A Virtual Care Community

Chronic diseases are the leading cause of death and disability in this province. Nearly 80 percent of Ontarians over the age of 45 suffer from a chronic illness such as heart disease, diabetes, and arthritis, and as the population ages, the challenges involved in caring for this large and diverse population will grow – and so too will the economic burden on the health care system. In Canada, it is estimated that chronic conditions already account for approximately $90 billion annually in direct health care costs and lost productivity, and that number is expected to increase.

Courtney Cole knows the realities behind the statistics. A business executive and entrepreneur with more than 20 years’ experience in diverse fields, he has had first-hand insights into the way our health care system approaches the management of the chronically ill. “With a background in health care and technology,” he says, “I’ve had the opportunity to interact with patients and clinicians at hospitals within Ontario. I saw opportunities and identified several gaps in terms of access to care, and I saw how patients’ knowledge of chronic conditions and the decisions they make affect their quality of life.” Chronically ill patients and their caregivers confront a complex and intimidating set of circumstances: they often see a variety of specialists, going from one doctor to another while trying to manage multiple symptoms, prescriptions, and lifestyle changes.

But studies show that informed patients with access to consistent and supportive care have better health outcomes and fewer readmissions. Cole saw an opportunity to improve lives while reducing health care costs, and in 2012, he founded harnesses technology to enhance the care patients receive when they’re not in a medical facility. The resource, which is most often prescribed by physicians, is designed to support patients diagnosed with high-impact chronic conditions. The web-based and mobile platform acts as a management and education hub: patients can create calendars and tracking charts, and access clinician-validated information about their illnesses. “Patients can empower themselves to give meaningful and accurate assessments of their treatment and where they are in their care,” Cole explains.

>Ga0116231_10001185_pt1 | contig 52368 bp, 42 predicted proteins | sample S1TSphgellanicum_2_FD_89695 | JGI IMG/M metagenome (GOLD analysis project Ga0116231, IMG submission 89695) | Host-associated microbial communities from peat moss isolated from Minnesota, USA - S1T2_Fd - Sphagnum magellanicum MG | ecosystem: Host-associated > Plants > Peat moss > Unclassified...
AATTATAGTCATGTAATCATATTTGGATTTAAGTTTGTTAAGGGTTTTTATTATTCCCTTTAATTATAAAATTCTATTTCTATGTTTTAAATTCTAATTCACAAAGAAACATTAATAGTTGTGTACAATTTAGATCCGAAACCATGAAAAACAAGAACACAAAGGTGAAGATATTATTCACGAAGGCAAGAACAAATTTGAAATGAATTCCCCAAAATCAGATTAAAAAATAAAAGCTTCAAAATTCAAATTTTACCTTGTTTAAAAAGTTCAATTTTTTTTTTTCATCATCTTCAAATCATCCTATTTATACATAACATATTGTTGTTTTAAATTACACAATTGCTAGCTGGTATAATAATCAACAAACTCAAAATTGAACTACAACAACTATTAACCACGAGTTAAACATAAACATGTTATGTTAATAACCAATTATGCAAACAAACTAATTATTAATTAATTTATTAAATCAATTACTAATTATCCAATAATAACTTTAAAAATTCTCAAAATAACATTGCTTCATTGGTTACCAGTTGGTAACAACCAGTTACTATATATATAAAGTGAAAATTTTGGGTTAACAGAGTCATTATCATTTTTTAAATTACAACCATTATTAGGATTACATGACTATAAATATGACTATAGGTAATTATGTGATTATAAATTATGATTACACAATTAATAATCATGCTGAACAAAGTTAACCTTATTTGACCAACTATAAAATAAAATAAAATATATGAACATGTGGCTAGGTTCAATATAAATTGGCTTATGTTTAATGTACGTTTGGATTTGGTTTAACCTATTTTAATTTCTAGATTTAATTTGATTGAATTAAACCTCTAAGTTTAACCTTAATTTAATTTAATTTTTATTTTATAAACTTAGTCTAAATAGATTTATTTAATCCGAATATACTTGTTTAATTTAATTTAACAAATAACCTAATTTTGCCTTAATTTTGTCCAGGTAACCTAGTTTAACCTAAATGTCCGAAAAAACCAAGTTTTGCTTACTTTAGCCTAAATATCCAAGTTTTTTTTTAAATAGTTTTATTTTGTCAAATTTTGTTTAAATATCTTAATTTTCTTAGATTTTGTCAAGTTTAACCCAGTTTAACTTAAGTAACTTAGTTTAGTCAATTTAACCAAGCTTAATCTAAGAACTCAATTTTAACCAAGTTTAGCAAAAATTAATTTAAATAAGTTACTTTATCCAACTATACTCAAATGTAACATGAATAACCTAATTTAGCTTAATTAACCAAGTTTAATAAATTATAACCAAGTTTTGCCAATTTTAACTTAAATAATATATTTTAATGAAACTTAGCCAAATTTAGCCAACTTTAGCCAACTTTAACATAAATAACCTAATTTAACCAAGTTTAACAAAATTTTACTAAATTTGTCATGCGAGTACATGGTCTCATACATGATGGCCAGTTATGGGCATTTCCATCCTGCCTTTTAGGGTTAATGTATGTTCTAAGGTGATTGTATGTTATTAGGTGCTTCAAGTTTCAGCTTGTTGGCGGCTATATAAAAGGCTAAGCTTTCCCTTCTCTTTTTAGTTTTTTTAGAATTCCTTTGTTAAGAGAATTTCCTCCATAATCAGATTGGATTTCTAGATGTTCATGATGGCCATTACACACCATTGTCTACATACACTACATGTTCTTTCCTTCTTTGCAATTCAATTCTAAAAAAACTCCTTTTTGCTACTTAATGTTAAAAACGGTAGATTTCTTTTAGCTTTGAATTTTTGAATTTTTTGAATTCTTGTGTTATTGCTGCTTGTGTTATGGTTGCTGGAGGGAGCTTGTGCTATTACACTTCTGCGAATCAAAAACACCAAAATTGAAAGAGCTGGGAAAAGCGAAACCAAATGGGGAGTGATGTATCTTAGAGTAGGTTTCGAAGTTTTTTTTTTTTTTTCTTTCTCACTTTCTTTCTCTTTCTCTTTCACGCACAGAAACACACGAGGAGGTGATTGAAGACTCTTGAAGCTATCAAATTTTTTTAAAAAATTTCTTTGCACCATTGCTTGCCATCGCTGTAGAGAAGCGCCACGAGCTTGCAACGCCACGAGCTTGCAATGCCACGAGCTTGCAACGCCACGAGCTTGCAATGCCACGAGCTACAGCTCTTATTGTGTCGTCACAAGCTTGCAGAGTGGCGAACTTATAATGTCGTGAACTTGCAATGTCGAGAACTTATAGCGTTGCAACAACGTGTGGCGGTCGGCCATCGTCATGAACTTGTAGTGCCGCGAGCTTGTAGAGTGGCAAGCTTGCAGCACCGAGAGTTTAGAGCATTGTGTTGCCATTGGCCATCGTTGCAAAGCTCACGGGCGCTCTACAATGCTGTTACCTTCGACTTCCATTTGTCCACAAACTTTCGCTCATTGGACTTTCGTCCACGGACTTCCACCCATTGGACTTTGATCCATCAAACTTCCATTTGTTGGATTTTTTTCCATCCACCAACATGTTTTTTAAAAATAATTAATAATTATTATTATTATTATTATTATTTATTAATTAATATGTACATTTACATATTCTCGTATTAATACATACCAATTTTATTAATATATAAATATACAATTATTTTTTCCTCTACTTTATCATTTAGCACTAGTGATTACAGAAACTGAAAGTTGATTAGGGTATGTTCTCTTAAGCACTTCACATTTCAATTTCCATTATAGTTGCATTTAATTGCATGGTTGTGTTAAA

The company has also recently expanded its virtual care capabilities, adding a telemedicine component that enables secure video-based consultations between patient and physician. “We’re giving clinicians more tools to reach and care for patients while they’re away from hospital,” Cole says. “Many patients live in remote locations and have issues with transportation, and this way, a clinician can schedule virtual follow-ups and be more efficient.”

The approach, with its emphasis on informed patients and a virtual community of care, has the potential to ease the pressures on the health care system. “It results in a lower cost for the health system in general,” Cole says. “You get a better use of clinicians’ time in terms of engaging and educating patients, efficiencies that can be realized through the use of telemedicine and improved workflows when it comes to patient onboarding, management, and discharge.”

But its benefits to the health care system extend beyond cost savings and efficiencies. Using aggregated and de-identified data – the confidentiality of patients’ personal details is strictly maintained in accordance with the government’s privacy guidelines – supports research involving a variety of chronic conditions. “We conduct research into health outcomes or public awareness of certain conditions in order to shape policy and investigate how to use knowledge to improve outcomes for patients,” Cole explains, pointing to projects the company has undertaken on peripheral arterial disease and chronic kidney disease with partners at St. Michael’s Hospital and York University’s Faculty of Health.

The company has already garnered support from government funding agencies such as the Ontario Centres of Excellence and the Natural Sciences and Engineering Research Council of Canada. It has also been accepted into the Canadian Technology Accelerator Initiative, run by the Canadian Trade Commissioner Service, which provides innovative Canadian startups with support and resources to compete in U.S. and global markets. Cole himself was the recipient of ventureLAB’s 2015 W. Daniel Mothersill BUILD Award, which honours exceptional entrepreneurs for accomplishments in the previous year. has primarily partnered with health care institutions in Ontario, but Cole sees the potential for continued expansion: “This is a knowledge-based industry that will drive economic growth within Markham, the province, and, hopefully, across the country.”

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